Illiann, blessed and Blue. THE VOLROY Queen Katharine sits for her portrait painting in one of the high, west-facing rooms of the West Tower, just one floor below her own apartments. In her left hand, she holds an empty bottle, which in the painting will become a beautiful poison. Curled around her right is a coil of white rope that the painter’s brush will turn into a likeness of Sweetheart. She turns her head to the window to look out over Indrid Down: dark brown roofs of the northend row houses and roads disappearing into the hills, the sky dotted with smoke from chimneys and cut through by the tall, finely built stone structures of the central city. It is a calm and beautiful day. Workers work. Families eat and laugh and play. And she woke up that morning in Pietyr’s arms. All is well.

Better than well, now that her troublesome sisters are dead. “Please raise your chin, Queen Katharine. And straighten your back.” She does as she is told, and the painter smiles a little fearfully. He is the finest master painter in all of Indrid Down, quite used to painting poisoners and the common poisoner props. But this is no mere portrait. This is the Queen Crowned’s portrait. And working on it makes even the finest master sweat. They have set her so the view through the window behind her right shoulder will show Greavesdrake Manor. It was her idea, though the Arrons will take credit for it.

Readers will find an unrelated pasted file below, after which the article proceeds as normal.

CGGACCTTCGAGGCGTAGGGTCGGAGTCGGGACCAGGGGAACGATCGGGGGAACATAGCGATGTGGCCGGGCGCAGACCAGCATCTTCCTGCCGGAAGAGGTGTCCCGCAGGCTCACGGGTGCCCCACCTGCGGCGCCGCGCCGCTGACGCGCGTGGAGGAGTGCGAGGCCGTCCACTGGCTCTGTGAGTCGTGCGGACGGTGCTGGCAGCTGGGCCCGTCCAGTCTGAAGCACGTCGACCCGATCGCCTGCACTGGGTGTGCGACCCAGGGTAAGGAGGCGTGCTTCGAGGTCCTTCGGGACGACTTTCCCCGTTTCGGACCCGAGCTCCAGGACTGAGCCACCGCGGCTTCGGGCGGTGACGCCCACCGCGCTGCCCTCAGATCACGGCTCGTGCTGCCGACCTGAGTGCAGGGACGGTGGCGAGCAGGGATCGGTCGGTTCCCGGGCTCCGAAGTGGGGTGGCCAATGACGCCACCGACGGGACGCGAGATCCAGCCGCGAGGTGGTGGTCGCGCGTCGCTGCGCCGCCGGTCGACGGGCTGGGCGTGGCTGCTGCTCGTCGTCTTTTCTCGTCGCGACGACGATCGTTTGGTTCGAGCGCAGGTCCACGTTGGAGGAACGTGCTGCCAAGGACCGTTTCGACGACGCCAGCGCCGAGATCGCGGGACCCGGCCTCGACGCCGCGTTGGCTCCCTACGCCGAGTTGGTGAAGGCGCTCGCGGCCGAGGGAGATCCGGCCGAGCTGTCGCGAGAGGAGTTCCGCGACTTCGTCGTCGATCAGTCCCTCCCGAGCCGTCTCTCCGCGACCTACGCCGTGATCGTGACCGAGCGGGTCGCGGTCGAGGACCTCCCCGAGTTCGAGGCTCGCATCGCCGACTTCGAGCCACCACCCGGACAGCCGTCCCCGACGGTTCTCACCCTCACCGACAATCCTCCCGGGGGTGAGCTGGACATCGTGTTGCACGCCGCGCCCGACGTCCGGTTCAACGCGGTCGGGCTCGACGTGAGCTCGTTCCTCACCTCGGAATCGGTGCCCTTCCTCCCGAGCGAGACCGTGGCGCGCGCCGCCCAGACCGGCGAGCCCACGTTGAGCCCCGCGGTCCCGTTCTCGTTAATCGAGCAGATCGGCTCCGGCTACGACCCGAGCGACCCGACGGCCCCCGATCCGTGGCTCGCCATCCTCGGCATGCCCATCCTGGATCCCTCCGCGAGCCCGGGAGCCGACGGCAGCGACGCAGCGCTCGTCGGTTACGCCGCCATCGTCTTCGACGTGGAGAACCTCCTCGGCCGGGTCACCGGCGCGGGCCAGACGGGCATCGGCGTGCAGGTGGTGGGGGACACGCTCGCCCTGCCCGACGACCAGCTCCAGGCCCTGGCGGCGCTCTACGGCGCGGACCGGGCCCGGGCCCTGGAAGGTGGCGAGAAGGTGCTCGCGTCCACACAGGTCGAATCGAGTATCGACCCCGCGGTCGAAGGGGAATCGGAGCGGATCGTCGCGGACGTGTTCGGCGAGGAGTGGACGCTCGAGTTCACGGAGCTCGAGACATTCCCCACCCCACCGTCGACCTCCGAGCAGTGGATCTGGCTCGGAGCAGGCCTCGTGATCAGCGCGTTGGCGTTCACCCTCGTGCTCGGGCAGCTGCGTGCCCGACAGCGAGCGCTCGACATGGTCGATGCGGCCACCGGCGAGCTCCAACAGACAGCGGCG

She did not do it for them, but for Natalia, a small thing to honor the great head of the family, the woman who raised Katharine as if she were her own daughter. Because of her, Greavesdrake will always be present. A shadow of influence over her reign. She had wanted to set the urn of Natalia’s ashes in her lap, but Pietyr had talked her out of it. “Queen Katharine.” Pietyr strides into the room, looking handsome as always in a black jacket and a dove-gray shirt, his ice-blond hair pushed back from his temples. He pauses behind the painter. “It is coming along nicely. You will be beautiful.” “Beautiful.